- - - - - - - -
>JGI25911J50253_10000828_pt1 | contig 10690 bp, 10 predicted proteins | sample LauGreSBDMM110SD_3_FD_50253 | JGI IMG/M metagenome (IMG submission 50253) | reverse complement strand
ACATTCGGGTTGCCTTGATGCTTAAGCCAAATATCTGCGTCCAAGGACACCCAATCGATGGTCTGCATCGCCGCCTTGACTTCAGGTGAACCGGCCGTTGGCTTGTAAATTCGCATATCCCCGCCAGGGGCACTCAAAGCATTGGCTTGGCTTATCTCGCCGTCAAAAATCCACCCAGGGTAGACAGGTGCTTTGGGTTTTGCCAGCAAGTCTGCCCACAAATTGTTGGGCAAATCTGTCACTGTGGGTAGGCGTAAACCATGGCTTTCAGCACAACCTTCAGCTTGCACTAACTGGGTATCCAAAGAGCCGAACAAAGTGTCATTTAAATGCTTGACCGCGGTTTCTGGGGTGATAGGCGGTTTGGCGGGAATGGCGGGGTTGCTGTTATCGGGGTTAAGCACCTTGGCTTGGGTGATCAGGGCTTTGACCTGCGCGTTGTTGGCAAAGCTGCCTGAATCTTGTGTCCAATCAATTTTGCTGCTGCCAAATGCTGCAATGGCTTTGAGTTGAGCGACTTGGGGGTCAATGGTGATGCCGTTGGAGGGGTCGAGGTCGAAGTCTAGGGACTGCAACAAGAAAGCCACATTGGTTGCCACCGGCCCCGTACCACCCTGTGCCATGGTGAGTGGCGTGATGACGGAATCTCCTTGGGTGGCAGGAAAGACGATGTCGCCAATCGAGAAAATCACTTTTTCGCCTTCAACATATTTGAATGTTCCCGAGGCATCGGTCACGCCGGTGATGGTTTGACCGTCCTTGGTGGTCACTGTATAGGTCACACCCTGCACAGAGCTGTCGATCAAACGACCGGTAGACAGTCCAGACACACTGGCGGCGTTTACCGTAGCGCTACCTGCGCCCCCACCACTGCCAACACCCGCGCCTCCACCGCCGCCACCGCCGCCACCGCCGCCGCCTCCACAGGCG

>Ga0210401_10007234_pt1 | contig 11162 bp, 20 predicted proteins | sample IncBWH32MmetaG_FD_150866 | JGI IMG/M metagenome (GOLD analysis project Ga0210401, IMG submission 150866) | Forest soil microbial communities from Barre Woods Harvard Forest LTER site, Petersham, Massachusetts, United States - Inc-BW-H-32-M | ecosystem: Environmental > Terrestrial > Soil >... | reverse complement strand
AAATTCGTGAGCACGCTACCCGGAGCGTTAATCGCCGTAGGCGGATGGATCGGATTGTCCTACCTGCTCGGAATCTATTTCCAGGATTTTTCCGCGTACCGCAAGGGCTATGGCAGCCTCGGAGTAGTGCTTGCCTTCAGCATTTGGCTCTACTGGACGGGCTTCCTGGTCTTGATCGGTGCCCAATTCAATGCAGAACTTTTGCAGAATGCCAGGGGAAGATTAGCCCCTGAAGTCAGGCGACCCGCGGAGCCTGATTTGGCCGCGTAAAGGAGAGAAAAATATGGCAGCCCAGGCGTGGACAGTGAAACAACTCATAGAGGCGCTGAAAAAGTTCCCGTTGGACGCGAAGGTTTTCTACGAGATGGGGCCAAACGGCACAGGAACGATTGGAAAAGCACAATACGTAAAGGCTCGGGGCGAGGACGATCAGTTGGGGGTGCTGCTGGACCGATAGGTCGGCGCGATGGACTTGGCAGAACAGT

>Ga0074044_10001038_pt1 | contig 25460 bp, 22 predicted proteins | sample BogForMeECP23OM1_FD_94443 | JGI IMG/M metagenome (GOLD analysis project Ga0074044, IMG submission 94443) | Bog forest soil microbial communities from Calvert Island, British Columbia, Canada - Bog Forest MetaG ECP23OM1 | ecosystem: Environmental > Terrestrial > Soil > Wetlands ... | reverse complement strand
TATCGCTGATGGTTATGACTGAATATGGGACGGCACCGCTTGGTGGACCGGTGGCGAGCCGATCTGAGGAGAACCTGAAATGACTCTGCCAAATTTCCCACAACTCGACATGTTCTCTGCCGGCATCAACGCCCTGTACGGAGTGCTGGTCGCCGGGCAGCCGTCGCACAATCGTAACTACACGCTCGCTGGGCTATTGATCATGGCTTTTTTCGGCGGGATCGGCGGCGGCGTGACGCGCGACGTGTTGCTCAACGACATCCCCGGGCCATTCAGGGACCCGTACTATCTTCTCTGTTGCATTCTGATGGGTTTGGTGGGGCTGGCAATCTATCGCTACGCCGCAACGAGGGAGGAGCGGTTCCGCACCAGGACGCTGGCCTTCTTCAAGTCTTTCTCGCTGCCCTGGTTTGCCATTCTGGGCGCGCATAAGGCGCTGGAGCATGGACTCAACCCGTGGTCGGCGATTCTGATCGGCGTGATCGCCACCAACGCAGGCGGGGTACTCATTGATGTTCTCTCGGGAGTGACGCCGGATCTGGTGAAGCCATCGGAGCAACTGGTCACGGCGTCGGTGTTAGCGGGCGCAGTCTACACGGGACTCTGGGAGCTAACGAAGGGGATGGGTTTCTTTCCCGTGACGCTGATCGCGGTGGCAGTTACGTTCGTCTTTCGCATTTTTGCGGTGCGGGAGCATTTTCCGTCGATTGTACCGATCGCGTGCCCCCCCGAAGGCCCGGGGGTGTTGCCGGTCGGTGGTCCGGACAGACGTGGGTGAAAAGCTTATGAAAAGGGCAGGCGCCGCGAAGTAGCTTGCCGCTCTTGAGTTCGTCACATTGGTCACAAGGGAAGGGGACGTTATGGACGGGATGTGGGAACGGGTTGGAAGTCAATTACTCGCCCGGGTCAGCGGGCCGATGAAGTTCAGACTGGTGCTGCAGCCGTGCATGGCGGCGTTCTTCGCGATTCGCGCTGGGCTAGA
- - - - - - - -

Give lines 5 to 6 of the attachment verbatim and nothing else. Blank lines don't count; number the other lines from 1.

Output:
>Ga0074044_10001038_pt1 | contig 25460 bp, 22 predicted proteins | sample BogForMeECP23OM1_FD_94443 | JGI IMG/M metagenome (GOLD analysis project Ga0074044, IMG submission 94443) | Bog forest soil microbial communities from Calvert Island, British Columbia, Canada - Bog Forest MetaG ECP23OM1 | ecosystem: Environmental > Terrestrial > Soil > Wetlands ... | reverse complement strand
TATCGCTGATGGTTATGACTGAATATGGGACGGCACCGCTTGGTGGACCGGTGGCGAGCCGATCTGAGGAGAACCTGAAATGACTCTGCCAAATTTCCCACAACTCGACATGTTCTCTGCCGGCATCAACGCCCTGTACGGAGTGCTGGTCGCCGGGCAGCCGTCGCACAATCGTAACTACACGCTCGCTGGGCTATTGATCATGGCTTTTTTCGGCGGGATCGGCGGCGGCGTGACGCGCGACGTGTTGCTCAACGACATCCCCGGGCCATTCAGGGACCCGTACTATCTTCTCTGTTGCATTCTGATGGGTTTGGTGGGGCTGGCAATCTATCGCTACGCCGCAACGAGGGAGGAGCGGTTCCGCACCAGGACGCTGGCCTTCTTCAAGTCTTTCTCGCTGCCCTGGTTTGCCATTCTGGGCGCGCATAAGGCGCTGGAGCATGGACTCAACCCGTGGTCGGCGATTCTGATCGGCGTGATCGCCACCAACGCAGGCGGGGTACTCATTGATGTTCTCTCGGGAGTGACGCCGGATCTGGTGAAGCCATCGGAGCAACTGGTCACGGCGTCGGTGTTAGCGGGCGCAGTCTACACGGGACTCTGGGAGCTAACGAAGGGGATGGGTTTCTTTCCCGTGACGCTGATCGCGGTGGCAGTTACGTTCGTCTTTCGCATTTTTGCGGTGCGGGAGCATTTTCCGTCGATTGTACCGATCGCGTGCCCCCCCGAAGGCCCGGGGGTGTTGCCGGTCGGTGGTCCGGACAGACGTGGGTGAAAAGCTTATGAAAAGGGCAGGCGCCGCGAAGTAGCTTGCCGCTCTTGAGTTCGTCACATTGGTCACAAGGGAAGGGGACGTTATGGACGGGATGTGGGAACGGGTTGGAAGTCAATTACTCGCCCGGGTCAGCGGGCCGATGAAGTTCAGACTGGTGCTGCAGCCGTGCATGGCGGCGTTCTTCGCGATTCGCGCTGGGCTAGA